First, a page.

“As a result, El-Rufai is regarded as a divisive figure. His approach has contributed to intraparty conflicts within the APC, which in Kaduna has three factions. In response to these disputes, El-Rufai has been combative. The offices of one faction were demolished on the orders of the governor, and the dispute, according to some within the party, is “irreconcilable.”

In Kano State, Governor Abdullahi Ganduje and his predecessor, now a sitting senator, Rabiu Kwankwaso have fallen out, forcing the latter to decamp to the PDP last Month.

The report says: “There is widespread pessimism about the prospects for reconciliation, and many respondents argued that electoral violence in 2019 is likely to arise in the governorship race. As one respondent bemoaned, “The only way out of conflict in political parties is internal democracy, and we don’t uphold that.” Added another, “There were many attempts by reputable people in Kano to reconcile Kwankwaso and Ganduje. They failed.” Said yet another interviewee, “The problem isn’t a lack of prescriptions, it’s the implementation of them.”

Another state where rivalries between two men holds the potential for high violence is Rivers State where a zero-sum relationship of the APC and PDP nationally, and the personal rivalry between EzenwoNyesom Wike of the PDP, and Minister of Transport Rotimi Amaechi of the APC. Now the chair of President Buhari’s reelection campaign, Amaechi is strongly motivated to win back the governorship and to demonstrate to the federal APC that he can carry the state. Wike, on the other hand, is determined to keep the state.

“The personal rivalry has continued with combative media rhetoric and a violent altercation in November 2017, when Amaechi visited Rivers State. As one respondent described, Rivers “is just a rematch of the federal level on a smaller scale but will likely be much more violent than anything that happens in Abuja, “the report states.

Plateau State presents a different security challenge.Though the middle-belt state of Plateau has a long history of violent intercommunal conflict, great ethnic and socioeconomic diversity, and susceptibility to violence in neighboring states spilling over, the state has not usually witnessed conflict linked to the conduct of INEC-managed national elections.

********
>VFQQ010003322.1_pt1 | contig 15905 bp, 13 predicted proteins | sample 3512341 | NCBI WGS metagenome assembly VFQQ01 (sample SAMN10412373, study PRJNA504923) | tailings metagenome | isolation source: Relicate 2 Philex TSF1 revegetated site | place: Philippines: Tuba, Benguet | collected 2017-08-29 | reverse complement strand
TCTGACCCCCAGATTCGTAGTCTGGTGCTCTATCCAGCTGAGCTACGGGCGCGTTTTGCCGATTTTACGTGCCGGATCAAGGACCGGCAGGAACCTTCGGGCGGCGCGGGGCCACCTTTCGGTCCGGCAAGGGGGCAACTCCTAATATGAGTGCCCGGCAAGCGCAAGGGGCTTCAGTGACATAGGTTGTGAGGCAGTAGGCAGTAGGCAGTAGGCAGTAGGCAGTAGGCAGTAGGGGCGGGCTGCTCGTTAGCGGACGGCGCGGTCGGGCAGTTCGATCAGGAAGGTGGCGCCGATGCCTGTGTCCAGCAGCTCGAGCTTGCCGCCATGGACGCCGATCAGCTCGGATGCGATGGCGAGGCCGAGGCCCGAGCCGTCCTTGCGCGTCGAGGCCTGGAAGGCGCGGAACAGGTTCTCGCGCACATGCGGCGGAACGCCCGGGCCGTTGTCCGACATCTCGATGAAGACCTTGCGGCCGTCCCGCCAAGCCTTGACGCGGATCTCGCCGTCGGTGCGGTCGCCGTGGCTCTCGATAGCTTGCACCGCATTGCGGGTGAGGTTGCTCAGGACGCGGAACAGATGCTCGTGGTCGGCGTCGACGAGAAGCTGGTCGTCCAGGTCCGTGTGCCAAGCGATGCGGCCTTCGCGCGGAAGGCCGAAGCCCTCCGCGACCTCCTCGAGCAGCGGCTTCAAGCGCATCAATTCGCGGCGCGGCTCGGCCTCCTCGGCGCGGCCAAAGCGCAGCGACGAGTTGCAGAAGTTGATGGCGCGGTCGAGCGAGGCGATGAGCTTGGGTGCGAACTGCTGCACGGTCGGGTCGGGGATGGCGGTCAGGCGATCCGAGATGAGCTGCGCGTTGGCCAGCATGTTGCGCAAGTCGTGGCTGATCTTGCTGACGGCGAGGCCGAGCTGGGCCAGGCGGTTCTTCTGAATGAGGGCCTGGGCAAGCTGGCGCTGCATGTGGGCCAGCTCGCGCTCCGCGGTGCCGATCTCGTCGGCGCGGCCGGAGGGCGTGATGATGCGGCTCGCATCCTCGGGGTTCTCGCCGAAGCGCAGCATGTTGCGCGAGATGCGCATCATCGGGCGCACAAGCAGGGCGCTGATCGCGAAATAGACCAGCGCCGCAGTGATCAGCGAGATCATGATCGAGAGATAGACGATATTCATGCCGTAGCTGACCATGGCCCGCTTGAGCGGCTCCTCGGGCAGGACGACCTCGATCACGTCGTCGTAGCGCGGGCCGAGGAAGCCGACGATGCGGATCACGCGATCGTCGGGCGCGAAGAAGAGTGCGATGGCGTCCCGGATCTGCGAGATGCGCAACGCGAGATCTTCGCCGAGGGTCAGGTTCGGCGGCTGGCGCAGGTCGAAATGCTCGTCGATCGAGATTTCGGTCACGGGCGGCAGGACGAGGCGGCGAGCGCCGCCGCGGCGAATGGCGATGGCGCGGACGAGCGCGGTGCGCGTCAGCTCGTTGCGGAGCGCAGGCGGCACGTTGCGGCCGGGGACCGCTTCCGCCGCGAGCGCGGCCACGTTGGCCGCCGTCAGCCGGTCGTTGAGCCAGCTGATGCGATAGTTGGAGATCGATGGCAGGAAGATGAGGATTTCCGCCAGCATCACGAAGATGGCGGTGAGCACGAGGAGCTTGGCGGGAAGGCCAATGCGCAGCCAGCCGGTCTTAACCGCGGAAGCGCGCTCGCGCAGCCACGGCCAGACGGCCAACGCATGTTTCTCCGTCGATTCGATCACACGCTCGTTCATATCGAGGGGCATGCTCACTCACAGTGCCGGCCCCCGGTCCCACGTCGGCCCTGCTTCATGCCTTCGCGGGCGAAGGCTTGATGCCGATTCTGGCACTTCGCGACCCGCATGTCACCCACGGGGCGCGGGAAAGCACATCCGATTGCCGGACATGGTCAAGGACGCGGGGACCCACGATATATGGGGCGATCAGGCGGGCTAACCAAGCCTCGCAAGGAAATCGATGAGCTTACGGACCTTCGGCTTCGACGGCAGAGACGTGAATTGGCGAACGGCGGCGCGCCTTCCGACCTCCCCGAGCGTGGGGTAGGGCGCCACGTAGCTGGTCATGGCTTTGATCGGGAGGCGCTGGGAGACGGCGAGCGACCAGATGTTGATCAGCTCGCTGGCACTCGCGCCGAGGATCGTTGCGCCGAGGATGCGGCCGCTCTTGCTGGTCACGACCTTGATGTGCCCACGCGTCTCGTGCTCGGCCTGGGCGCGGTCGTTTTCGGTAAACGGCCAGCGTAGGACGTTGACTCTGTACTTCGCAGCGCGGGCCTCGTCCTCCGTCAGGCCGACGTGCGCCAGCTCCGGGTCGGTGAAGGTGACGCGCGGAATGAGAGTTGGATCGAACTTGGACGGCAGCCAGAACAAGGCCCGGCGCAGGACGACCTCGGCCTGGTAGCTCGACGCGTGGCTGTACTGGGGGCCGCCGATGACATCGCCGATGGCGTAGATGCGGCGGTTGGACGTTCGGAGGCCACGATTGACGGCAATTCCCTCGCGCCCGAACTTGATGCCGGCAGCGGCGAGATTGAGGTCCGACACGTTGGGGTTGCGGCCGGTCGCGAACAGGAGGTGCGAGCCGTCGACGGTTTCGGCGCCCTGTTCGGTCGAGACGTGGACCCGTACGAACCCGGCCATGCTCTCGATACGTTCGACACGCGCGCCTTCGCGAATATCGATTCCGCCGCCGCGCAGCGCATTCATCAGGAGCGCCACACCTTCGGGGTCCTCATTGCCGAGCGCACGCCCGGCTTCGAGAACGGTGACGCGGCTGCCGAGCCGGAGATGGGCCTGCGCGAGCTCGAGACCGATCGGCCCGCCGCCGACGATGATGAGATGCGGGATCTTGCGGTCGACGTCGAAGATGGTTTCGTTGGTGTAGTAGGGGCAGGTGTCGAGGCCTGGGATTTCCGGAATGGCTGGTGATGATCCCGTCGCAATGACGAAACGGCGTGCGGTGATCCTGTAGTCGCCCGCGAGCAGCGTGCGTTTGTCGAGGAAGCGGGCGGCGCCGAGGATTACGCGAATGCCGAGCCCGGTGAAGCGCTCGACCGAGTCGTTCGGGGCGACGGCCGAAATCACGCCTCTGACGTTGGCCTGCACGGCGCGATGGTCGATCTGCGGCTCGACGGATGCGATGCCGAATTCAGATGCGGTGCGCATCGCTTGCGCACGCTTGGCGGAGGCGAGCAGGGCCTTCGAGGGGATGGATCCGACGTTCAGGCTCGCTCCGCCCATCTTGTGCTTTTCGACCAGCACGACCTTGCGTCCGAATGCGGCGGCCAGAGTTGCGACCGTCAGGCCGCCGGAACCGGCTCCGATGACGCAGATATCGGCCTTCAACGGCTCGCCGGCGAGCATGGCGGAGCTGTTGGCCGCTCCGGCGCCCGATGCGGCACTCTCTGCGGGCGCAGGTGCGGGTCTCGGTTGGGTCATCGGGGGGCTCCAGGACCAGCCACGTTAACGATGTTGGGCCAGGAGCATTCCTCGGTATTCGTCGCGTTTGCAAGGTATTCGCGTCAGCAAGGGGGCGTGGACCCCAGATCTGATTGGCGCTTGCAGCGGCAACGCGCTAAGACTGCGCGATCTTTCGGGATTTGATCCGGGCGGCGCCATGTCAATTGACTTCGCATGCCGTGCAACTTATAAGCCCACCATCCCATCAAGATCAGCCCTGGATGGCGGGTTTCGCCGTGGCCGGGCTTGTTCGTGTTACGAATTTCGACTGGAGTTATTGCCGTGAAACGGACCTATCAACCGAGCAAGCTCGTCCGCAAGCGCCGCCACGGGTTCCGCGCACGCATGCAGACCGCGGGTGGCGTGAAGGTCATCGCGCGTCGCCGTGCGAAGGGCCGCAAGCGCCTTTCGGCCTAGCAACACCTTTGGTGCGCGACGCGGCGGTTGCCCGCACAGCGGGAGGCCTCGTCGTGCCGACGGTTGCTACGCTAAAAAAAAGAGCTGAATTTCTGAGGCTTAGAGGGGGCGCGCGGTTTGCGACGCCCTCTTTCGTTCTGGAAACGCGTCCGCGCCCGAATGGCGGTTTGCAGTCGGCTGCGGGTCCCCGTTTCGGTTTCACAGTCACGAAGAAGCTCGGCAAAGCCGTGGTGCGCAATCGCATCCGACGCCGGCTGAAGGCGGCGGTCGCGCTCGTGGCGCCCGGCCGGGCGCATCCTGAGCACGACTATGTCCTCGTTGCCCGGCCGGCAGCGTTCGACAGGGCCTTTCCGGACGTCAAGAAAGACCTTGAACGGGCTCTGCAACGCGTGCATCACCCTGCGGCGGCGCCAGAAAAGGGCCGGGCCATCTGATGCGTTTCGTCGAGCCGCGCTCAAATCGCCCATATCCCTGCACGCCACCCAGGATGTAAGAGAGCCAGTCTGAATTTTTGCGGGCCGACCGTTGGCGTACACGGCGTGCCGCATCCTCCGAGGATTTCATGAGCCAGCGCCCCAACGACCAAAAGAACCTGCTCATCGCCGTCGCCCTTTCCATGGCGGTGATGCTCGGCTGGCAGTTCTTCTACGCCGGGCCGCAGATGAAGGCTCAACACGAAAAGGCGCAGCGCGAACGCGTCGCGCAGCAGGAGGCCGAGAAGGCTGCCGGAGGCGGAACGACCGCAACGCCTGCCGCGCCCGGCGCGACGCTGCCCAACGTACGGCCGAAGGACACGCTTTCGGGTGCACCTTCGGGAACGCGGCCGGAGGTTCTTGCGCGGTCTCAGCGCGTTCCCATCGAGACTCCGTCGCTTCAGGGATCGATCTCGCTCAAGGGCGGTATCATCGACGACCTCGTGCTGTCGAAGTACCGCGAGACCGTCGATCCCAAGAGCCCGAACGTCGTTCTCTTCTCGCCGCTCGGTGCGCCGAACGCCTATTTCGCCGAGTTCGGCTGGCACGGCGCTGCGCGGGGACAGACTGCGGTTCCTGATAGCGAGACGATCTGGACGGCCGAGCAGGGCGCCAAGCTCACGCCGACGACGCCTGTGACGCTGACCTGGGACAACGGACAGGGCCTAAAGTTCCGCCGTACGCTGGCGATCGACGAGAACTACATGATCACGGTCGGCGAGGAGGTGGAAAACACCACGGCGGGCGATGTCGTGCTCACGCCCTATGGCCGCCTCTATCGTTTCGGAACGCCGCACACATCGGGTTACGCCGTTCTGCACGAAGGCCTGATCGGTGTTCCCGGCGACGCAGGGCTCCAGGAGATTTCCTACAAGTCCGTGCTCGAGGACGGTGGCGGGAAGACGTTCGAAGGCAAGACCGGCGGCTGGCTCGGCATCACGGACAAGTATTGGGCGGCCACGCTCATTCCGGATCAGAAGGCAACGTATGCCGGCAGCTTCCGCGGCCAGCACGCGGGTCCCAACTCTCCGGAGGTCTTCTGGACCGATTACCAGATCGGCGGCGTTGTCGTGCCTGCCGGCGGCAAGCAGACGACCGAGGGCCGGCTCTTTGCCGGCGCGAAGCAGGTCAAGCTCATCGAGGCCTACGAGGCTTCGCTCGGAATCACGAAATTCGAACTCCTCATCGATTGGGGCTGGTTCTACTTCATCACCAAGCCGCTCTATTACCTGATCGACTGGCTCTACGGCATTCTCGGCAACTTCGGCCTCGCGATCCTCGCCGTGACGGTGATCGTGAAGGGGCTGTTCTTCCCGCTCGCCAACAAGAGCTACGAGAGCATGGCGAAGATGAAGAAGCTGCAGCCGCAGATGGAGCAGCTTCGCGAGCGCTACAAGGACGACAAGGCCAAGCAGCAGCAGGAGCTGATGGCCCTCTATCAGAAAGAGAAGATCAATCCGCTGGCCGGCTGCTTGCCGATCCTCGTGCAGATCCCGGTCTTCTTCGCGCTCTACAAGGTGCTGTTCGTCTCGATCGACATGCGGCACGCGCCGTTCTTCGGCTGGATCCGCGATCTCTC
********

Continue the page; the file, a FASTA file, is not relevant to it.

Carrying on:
But the report suggests that attacks attributed to pastoralists in some local government areas have aggravated tensions along ethnic and religious lines. “Respondents outside the government perceive that neither the federal nor state governments are taking steps to address these security challenges. In 2015, citizens displaced from the BarkinLadi and Riyom LGAs who attempted to return to their places of registration to vote were forcibly prevented from doing so by those now occupying those areas. There are fears that this may recur in 2019.”

Intra party rivalries within the APC, which manifested during the last state congresses in the state, may be the major cause of explosion in Lagos State. The report observes that despite Tinubu’s influence and the APC’s current dominance in the state, intraparty rivalries are challenging the APC’s ability to manage party disputes. Much of the ability to resolve crises and to manage aggrieved party members is attributed to Tinubu, but they may become unmanageable as 2019 approaches.

In Ekiti, grievances over the results of the last governorship election, which saw the ruling party in the state (PDP) lose to the APC, may threaten a peaceful conduct of the election in 2019.
In view of the widespread security challenges in the country, the report admits that the list of states prone to electoral violence may be more, noting that the 2015 elections were widely heralded as a success, in part because violence was relatively contained.

“But the approach to confronting electoral violence in Nigeria has changed little in recent years, despite significant shifts in the political and security context. And where there is continuity in the risks, not enough has been done to mitigate these challenges. A successful approach to mitigating election violence will require a more effective response by existing institutions, particularly INEC, the police, and the security agencies, and greater innovation in reply to these contextual shifts,” the report concludes.